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This article was published 26/4/2013 (1399 days ago), so information in it may no longer be current.
MONTREAL -- A member of Parliament tearfully testified during a truth and reconciliation hearing about the damage he suffered in an Indian residential school.
New Democrat MP Romeo Saganash cried Friday as he described the death of his brother Johnny, whom he never met.
He said his family still doesn't have a death certificate or know what really happened.
The MP was separated from his family and sent to a residential school in the Quebec town of La Tuque.
He said he wasn't even allowed to return home for his father's funeral.
Saganash told the audience at the Montreal hearings of the federal Truth and Reconciliation Commission he might look like a normal person but isn't.
"I can never be normal," said Saganash, who for the first few years of his life spoke Cree and lived in nature.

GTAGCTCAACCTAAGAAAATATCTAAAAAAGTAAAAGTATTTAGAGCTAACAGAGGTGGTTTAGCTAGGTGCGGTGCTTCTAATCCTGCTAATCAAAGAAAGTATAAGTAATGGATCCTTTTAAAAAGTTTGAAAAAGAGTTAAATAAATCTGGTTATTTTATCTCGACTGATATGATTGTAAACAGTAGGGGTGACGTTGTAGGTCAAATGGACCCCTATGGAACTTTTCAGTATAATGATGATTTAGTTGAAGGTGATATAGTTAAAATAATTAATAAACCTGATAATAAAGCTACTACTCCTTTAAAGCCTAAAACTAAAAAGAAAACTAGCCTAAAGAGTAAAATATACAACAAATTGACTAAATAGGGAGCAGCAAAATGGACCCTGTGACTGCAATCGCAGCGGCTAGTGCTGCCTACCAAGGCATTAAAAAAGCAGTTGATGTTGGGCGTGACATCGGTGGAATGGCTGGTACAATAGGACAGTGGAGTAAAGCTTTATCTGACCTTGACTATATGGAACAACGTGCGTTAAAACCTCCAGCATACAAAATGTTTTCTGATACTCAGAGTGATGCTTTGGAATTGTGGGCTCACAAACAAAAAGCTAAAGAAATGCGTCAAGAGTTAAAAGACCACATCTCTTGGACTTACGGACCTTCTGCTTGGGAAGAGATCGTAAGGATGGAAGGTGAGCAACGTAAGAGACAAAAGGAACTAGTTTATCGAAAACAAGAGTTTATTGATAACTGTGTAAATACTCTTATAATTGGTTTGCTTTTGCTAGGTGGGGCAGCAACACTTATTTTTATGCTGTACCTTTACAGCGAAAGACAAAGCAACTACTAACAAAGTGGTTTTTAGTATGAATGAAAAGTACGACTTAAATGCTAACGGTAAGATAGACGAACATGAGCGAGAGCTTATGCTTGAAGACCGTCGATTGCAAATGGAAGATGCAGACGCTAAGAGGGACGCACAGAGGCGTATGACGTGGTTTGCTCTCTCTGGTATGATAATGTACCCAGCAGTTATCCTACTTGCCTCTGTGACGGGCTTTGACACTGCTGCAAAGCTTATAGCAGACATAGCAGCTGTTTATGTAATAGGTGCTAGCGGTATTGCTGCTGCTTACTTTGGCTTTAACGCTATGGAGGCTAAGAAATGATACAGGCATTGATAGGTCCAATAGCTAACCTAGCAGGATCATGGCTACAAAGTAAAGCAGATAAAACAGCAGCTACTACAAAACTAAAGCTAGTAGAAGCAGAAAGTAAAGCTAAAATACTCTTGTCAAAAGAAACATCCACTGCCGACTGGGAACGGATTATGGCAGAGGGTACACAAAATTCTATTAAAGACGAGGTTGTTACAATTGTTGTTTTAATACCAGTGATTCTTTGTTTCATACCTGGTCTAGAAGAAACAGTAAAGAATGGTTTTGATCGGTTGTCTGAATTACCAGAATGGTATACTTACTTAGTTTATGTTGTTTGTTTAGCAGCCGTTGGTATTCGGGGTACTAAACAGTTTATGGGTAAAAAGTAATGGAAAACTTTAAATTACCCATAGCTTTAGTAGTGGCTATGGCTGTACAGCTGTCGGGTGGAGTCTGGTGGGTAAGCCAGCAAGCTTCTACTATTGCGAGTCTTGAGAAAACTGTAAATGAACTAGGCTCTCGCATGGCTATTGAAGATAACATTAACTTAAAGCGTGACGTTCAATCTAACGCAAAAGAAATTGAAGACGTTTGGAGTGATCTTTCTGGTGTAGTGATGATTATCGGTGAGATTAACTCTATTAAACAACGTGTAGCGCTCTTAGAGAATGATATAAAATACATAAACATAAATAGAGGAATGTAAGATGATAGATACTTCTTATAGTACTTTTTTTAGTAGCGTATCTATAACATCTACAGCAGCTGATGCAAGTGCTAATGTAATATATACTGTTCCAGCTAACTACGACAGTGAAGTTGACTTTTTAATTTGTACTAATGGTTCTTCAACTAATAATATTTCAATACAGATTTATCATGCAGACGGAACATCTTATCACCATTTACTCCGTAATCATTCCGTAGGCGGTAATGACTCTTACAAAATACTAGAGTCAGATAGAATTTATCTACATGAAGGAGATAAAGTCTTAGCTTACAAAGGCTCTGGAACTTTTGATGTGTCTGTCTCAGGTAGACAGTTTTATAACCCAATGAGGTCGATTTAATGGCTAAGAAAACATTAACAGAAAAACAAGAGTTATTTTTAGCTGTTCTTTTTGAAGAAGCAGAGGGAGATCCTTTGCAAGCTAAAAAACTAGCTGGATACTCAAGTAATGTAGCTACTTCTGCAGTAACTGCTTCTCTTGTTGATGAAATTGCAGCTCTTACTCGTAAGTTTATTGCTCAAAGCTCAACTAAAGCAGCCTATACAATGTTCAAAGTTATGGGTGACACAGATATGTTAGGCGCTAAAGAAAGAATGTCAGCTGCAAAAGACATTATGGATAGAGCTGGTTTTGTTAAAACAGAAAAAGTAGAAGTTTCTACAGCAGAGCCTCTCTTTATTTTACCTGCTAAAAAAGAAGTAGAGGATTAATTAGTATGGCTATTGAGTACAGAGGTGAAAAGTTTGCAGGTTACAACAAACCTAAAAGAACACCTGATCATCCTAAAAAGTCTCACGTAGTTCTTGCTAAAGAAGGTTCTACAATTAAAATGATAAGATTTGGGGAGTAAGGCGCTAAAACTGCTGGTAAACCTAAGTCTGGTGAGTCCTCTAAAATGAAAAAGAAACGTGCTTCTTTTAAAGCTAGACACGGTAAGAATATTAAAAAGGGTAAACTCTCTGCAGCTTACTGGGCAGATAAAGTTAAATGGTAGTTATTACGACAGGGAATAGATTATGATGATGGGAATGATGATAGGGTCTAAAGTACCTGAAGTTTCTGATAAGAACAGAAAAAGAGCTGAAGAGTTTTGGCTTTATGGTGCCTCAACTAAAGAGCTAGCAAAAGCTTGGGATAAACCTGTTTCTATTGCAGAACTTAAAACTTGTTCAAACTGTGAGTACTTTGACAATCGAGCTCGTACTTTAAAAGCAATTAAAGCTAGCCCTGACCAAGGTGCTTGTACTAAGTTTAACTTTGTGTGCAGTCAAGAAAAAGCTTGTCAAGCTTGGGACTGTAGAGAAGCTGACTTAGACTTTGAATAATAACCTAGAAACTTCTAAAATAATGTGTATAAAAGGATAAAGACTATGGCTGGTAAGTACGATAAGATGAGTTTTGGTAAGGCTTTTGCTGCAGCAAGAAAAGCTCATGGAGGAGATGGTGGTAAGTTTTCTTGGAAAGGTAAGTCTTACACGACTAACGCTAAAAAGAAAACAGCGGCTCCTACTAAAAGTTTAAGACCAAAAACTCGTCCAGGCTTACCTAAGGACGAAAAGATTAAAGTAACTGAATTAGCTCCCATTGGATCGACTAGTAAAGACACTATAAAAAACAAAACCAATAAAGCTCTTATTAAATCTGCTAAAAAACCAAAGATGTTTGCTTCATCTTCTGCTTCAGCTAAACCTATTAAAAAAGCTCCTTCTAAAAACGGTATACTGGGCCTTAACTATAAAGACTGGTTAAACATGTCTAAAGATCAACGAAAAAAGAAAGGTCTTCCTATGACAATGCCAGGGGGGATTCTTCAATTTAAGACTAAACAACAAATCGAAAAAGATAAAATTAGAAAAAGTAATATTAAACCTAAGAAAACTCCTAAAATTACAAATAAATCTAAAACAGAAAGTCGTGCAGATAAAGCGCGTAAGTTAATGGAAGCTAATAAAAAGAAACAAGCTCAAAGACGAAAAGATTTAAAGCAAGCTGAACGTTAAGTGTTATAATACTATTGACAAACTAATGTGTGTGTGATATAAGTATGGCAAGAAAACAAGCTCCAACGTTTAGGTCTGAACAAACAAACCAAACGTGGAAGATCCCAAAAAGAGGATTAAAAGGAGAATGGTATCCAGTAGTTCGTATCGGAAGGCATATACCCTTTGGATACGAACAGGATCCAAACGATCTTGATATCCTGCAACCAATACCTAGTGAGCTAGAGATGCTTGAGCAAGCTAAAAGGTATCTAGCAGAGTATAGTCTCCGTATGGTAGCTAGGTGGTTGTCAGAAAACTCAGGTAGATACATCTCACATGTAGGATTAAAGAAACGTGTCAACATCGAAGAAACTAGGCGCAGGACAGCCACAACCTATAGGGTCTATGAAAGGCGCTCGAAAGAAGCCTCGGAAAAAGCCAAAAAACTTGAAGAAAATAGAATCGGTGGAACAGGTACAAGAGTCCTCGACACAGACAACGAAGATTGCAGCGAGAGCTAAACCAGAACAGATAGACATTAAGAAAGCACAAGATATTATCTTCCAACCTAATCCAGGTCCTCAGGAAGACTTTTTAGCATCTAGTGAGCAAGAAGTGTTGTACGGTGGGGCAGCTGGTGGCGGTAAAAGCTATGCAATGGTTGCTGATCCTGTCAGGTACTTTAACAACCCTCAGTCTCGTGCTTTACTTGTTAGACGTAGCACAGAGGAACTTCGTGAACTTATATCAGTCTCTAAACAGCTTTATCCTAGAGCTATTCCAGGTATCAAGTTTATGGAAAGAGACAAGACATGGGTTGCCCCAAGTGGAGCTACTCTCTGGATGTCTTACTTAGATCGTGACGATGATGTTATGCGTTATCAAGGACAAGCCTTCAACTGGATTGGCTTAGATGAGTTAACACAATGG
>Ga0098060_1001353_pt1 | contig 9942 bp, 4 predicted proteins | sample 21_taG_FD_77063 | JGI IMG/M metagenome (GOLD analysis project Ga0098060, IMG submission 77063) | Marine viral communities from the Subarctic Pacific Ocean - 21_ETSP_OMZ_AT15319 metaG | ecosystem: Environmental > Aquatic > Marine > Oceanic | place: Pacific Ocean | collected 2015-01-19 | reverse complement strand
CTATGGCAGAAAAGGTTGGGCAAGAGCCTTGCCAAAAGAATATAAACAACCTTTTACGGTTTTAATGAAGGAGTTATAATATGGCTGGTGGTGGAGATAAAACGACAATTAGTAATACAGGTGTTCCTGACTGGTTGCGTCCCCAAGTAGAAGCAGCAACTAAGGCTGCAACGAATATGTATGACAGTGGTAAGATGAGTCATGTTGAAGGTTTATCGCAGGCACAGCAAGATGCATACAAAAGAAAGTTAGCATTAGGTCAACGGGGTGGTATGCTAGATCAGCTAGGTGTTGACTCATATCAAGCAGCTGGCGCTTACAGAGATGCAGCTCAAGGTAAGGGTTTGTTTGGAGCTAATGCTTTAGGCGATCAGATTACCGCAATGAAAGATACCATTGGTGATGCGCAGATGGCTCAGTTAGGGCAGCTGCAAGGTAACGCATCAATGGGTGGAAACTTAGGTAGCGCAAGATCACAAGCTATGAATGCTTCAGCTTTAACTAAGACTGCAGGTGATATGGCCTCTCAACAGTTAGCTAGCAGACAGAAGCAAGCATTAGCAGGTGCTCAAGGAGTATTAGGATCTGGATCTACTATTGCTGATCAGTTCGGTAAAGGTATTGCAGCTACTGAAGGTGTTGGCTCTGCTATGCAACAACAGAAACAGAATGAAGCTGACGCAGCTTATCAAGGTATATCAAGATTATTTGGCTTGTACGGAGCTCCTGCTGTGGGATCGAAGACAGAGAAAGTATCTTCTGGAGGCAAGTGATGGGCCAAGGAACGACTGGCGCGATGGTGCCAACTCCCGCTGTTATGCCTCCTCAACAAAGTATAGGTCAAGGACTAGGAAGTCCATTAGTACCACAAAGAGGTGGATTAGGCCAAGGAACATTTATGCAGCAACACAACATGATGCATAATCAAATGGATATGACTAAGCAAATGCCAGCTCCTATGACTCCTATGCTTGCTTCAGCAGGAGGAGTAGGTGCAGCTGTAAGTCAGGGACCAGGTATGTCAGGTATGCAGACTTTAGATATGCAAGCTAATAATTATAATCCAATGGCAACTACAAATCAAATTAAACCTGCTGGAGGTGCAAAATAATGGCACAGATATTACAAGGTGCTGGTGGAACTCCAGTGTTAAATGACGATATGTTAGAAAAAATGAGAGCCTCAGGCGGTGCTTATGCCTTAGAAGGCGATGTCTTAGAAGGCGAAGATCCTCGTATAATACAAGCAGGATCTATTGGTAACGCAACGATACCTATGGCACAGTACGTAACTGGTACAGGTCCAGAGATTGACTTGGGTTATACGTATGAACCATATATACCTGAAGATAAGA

"And none, none of those kids who were sent to residential schools can claim to be normal today. It's impossible."
Like several others who spoke at the hearing, Saganash said injustices to aboriginal peoples did not stop with the closing of residential schools.
"There are still racist policies against aboriginals," said Saganash, who referred to the federal Indian Act.
"Even when we get a victory before the courts, the government continues to fight against our fundamental rights."
Former prime minister Paul Martin and ex-auditor general Sheila Fraser also appeared Friday and spoke of the brutal living conditions and unacceptable level of services in aboriginal communities.
The residential school system existed from the 1870s until the 1990s and saw about 150,000 native youth taken from their families and sent to church-run schools under a deliberate policy of "civilizing" First Nations.
Many students were physically, mentally and sexually abused.
Some committed suicide or died fleeing their schools. Mortality rates reached 50 per cent at some schools.
-- The Canadian Press